Carlyle speaks of sanculottism, a term born in the French revolution defined as the concept of revolution by the poor, especially with republican views and sympathies. Carlyle states that all such sanculottism will end through a Great Man such as Napoleon or Cromwell, a King hero, who brings order back and puts an end to the chaos.
Let’s end this Introduction with a quote from Carlyle’s book “On Heroes, Hero-Worship, and the Heroic in History”.
“For, as I take it, Universal History, the history of what man has accomplished in this world, is at bottom the History of the Great Men who have worked here. They were the leaders of men, these great ones; the modellers, patterns, and in a wide sense creators, of whatsoever the general mass of men contrived to do or to attain; all things that we see standing accomplished in the world are properly the outer material result, the practical realization and embodiment, of Thoughts that dwelt in the Great Men sent into the world: the soul of the whole world’s history, it may justly be considered, were the history of these.”
The debate around the Great Man theory spawned additional studies into leaders, and likely help to get the trait theory of leadership research moving.
Characteristics and Qualities of a Great Man
According to the Great Man Theory, a Great Man has the following characteristics:
- They are charismatic and pleasant company. (Refer to our article for more info: Charismatic Leadership, available here: leadership styles.)
- They bring order to chaos.
- They are born with traits making them capable of becoming Great Men.
- They pick one out of six hero classes as an avenue of becoming a great leader, depending on what the world looks like during their time.
The Great Man Theory: The Six Classes of Heroes
The Great Man Theory stipulates that a true Leader belongs to one of the following six classes of heroes:
The Divine Hero
In his book, Carlyle defines the Divine Hero as viewed or perceived as a God or being an actual God. There are plenty of examples of divine heroes in Greek and Norse mythology, of which the latter receives a lot of attention by Carlyle with examples such as Odin, Thor, etc. The Great Man Theory stipulates that the Divine Hero belongs to the past, to times without science, and new Great Men of this hero class do not emerge in modern times.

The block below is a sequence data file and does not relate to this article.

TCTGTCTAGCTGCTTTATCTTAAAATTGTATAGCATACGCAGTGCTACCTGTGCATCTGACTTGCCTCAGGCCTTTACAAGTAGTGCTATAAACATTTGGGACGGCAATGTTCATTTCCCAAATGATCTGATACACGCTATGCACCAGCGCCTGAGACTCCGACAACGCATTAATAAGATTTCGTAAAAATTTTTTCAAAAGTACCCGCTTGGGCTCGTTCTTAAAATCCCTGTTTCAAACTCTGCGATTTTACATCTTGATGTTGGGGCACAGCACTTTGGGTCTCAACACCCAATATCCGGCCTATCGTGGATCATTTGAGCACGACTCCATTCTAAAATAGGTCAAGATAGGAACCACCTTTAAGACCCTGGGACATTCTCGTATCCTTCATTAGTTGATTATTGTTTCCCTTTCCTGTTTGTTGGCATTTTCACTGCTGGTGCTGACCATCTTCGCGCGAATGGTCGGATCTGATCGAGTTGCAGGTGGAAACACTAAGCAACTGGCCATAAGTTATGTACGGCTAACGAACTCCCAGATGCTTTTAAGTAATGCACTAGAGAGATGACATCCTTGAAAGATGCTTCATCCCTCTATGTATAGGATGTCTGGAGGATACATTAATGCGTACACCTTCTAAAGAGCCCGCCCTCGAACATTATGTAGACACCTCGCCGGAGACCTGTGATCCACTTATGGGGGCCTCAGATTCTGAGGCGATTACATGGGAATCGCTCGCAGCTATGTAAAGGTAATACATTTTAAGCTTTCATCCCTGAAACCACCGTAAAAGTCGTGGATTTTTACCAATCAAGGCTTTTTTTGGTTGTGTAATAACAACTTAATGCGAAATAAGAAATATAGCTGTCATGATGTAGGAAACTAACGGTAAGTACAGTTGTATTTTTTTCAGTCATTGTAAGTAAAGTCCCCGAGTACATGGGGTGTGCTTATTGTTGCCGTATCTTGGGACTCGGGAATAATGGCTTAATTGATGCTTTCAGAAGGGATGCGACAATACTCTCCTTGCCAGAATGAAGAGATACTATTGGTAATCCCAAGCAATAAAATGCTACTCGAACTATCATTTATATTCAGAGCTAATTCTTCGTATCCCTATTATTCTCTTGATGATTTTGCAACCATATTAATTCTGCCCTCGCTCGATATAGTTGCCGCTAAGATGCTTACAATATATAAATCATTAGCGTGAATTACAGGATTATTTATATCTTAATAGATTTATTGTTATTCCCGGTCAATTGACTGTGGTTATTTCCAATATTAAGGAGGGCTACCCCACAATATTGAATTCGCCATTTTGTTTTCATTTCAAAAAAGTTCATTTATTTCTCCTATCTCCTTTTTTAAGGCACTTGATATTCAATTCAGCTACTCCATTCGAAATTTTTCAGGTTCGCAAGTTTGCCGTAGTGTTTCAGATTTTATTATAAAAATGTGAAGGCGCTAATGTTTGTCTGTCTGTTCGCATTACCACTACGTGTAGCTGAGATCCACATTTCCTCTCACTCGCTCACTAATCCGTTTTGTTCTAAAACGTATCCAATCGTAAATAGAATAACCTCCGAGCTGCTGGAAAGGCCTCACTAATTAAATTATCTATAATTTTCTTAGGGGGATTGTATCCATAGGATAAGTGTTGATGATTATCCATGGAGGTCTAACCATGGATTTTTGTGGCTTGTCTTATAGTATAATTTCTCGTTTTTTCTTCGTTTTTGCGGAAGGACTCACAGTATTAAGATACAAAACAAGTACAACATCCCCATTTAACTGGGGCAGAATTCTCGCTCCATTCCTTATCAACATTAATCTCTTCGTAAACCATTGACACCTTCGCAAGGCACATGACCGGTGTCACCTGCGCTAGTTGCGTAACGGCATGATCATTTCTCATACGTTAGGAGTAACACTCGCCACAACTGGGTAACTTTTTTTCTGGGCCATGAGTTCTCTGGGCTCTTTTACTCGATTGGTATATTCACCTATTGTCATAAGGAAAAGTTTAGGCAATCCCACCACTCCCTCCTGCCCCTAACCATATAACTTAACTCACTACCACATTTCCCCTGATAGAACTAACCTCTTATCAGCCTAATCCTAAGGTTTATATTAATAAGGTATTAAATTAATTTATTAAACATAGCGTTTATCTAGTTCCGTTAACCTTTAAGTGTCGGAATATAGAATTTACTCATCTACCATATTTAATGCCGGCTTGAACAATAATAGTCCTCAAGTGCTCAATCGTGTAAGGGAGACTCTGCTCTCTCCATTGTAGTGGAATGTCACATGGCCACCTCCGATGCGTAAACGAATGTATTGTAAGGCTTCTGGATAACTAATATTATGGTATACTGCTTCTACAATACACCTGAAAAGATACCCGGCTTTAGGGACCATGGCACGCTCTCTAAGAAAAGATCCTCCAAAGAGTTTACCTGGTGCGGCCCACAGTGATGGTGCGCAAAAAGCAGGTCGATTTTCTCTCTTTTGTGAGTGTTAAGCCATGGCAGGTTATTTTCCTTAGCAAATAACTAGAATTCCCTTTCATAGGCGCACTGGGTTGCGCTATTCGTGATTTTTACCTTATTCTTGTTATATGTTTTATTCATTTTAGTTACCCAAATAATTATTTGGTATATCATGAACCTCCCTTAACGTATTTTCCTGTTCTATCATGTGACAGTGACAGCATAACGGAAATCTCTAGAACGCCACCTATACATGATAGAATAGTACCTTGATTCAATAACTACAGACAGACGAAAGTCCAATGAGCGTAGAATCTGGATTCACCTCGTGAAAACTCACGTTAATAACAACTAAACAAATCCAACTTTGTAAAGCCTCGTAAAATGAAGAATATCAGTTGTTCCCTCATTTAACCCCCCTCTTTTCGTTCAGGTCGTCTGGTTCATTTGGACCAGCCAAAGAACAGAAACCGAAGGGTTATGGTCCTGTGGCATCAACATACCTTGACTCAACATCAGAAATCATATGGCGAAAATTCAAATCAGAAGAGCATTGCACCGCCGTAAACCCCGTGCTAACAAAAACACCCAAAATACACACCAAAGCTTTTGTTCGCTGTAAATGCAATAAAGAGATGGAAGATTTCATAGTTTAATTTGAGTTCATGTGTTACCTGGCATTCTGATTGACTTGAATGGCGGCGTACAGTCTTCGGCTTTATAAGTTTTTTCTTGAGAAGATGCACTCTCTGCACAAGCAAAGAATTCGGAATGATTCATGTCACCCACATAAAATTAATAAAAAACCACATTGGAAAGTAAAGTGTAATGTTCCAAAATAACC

The Prophet Hero
The Prophet Hero of the Great Man Theory is the Hero seen as an envoy, messenger, or similar, for God or Gods. As in the case of the Divine Hero, the Prophet Hero belongs to the past, and new ones cannot emerge in modern times, at least if you believe the Great Man Theory. The Prophet Hero is perceived to be in contact with divine authorities, which legitimates following the Prophet Hero. Carlyle mentions Jesus and Moses as examples of Prophet heroes.
The Poet Hero
The Great Man Theory states that the Poet Hero is a Hero of all ages, older times, and modern times. The Poet is described as a thinker, a heroic warrior, politician, and philosopher in combination. According to Carlyle, the Poet and the Prophet Heroes are similar, but with one significant distinction: The Poet Hero teaches us what we are to love, whereas the Prophet Hero reveals what we should do. The Poet thinks with “musical thought”, another example of how vague Carlyle is.
The Priest Hero
Carlyle mentions Martin Luther as an example of a Great Man being a Priest. Although Luther can be seen as quite the revolutionary character, instilling a lot of change to the current order. Carlyle regards this as bringing order to chaos in this case.
The King Hero
The King hero of the Great Man Theory is also a Hero that brings order to the world. The King Hero is a commander of men, who people are loyal to and benefit from following. Carlyle mentions how Napoleon brought order to the chaotic French revolution. I can only assume that Carlyle means King as an autocrat or dictator, all be it a person of good character, at least in the view of Carlyle. Compare with Autocratic Leadership Style, which has a hero, or prophet type version of it, as the strong and commanding Leader who saves everyone from destruction. (You can read more in our leadership styles portal.)